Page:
Act on CAR Special Court to halt “staggering impunity”, say rights groups

Act on CAR Special Court to halt “staggering impunity”, say rights groups©Flickr/ MISCA
Traditional arms and other items seized from AntiBalaka militia by the African special force in Bangui, July 2014
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Nearly a year after elected institutions were installed in the Central African Republic (CAR), armed groups continue to sow death in the country, despite relative stabilization of the capital, Bangui. Seleka and Antibalaka militia, no doubt encouraged by the total impunity they have so far enjoyed, do not seem ready to put down their weapons. In two separate reports, Amnesty International and Human Rights Watch call for the rapid setting up of the Special Criminal Court provided for in a law of 2015.

 “Sectarian violence and attacks on civilians continued in central and western regions of the country,” says Human Rights Watch in its 2017 World Report, “most notably in the Ouaka, Nana-Grébizi, and Ouham-Pendé provinces where predominantly Muslim Seleka rebel groups, largely Christian and animist anti-balaka militias and other armed groups remained active. Civilians continued to bear the brunt of the fighting and armed groups raped and sexually assaulted women and girls.”

Out of a population of 4.6 million, “an estimated 467,800 people, the majority of them Muslim, remained refugees in neighboring countries and a further 384,300 remained internally displaced”, it continues. Human Rights Watch further stresses that the 10,000 UN peacekeepers and 2,000 police deployed across the country have not managed to restore peace and sufficiently protect civilians. It regrets that the efforts of the UN mission in the CAR have been marred with allegations that some of its peacekeepers exploited and sexually abused civilians, including children.

“Impunity for past abuses and war crimes remained pervasive,” the organization says, and progress toward the functioning of a Special Criminal Court in the national justice system has been slow.  The report also notes that while the Prosecutor of the International Criminal Court (ICC) has continued her investigations, opened in September 2014, into suspected war crimes and crimes against humanity committed in the country since August 2012, no arrest warrant has yet been issued.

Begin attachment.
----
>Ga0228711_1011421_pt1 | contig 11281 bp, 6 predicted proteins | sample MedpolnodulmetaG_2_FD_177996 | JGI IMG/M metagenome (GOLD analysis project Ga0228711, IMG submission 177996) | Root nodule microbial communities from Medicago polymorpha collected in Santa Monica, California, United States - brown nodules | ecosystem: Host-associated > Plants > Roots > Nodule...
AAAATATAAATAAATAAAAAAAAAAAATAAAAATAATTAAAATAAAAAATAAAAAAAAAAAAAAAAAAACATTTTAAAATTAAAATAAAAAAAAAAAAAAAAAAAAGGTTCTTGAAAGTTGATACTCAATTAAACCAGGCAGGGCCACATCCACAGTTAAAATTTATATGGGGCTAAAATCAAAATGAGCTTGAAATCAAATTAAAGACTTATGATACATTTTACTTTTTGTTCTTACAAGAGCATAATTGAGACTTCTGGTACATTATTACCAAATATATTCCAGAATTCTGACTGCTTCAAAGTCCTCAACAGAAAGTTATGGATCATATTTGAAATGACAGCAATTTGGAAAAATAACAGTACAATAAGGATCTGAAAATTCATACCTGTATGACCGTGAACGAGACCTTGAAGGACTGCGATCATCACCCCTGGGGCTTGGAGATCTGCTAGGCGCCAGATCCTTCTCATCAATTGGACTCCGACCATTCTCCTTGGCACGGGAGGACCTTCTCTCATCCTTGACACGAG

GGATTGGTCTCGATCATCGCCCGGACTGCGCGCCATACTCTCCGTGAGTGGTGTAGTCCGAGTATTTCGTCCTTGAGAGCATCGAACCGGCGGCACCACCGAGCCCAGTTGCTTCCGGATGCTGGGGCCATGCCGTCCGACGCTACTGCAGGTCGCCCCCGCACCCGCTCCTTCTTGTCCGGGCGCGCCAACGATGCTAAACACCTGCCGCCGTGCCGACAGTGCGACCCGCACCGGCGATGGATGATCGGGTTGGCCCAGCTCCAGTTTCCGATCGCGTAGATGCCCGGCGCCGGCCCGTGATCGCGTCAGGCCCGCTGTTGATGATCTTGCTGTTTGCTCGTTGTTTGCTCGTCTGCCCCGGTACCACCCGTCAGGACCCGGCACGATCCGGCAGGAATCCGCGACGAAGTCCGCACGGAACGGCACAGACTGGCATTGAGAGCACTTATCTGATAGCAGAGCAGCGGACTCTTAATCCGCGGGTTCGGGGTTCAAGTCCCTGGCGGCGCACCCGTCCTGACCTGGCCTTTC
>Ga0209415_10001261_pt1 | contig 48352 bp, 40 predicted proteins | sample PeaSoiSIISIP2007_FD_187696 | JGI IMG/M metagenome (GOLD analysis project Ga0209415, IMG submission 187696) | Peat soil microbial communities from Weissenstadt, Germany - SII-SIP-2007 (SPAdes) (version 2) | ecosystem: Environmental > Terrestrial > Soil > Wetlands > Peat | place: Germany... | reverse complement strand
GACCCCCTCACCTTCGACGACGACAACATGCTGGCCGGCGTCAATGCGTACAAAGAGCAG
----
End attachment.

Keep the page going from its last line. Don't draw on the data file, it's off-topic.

The law on creation of a Special Criminal Court within the national justice system was published in June 2015 by the CAR’s transitional president Catherine Samba-Panza. This court is meant to complement the work of the ICC, to which Samba-Panza’s government referred the situation in the CAR from August 2012. The Special Court is to be made up of national and international judges and staff, and is mandated to investigate and prosecute grave violations of human rights committed in the CAR since 2003.

“Impunity on a staggering scale”

Human Rights Watch’s concerns are shared by Amnesty International. “Thousands of victims of human rights abuses across CAR are still waiting for justice to be served, while individuals who have committed horrific crimes like murder and rape roam free,” says Ilaria Allegrozzi, Amnesty International’s Central Africa Researcher, in a report published on January 11. “This is impunity on a staggering scale, and it is undermining efforts to rebuild CAR and create a sustainable peace.” 

“The only long-term solution to this entrenched impunity is the comprehensive overhaul of CAR’s national justice system, including by rebuilding its courts, prisons and police force,” she continues. “In the meantime, sustainable funding for the Special Criminal Court, including robust witness protection programmes, is an essential step towards justice.”

At the last donor conference in Brussels at the end of November, the new CAR government of President Faustin-Archange Touadéra presented a national reconstruction and peacebuilding plan, including a request for 105 million dollars to strengthen the judicial system and make the Special Criminal Court (SCC) operational.

While $5 million of the $7 million required for the first 14 months of operations has been secured, more needs to be done to ensure sustainable support for the first five years of the court’s operation, says Amnesty International.

“The SCC is essential to ensure that victims of some of the conflict’s most serious crimes will have a chance to see justice done in CAR, and should be given every support,” insists AI’s Ilaria Allegrozzi.

Dwindling conviction

The setting up of this Special Criminal Court will also depend on the political will of the CAR government, but people are less and less convinced nationally and internationally that the new CAR authorities will make it one of their priorities. In an interview with JusticeInfo last August, French jurist Didier Niewiadowski, a former advisor at the French embassy in Bangui (2008-2012), expressed the view that the new government in CAR had swept transitional justice under the carpet. He cited the provisional release of former Defence Minister Jean-Francis Bozizé (son of ex-president Bozizé) who is nevertheless under an international arrest warrant, and the fact that ex-Seleka war criminals also targeted by arrest warrants are still roaming free.  

Seleka is a coalition of rebels who chased President François Bozizé from power in March 2013. The Seleka rebels, who committed many serious abuses against civilians, were fought by Antibalaka self-defence militia, who also committed violent acts against the population.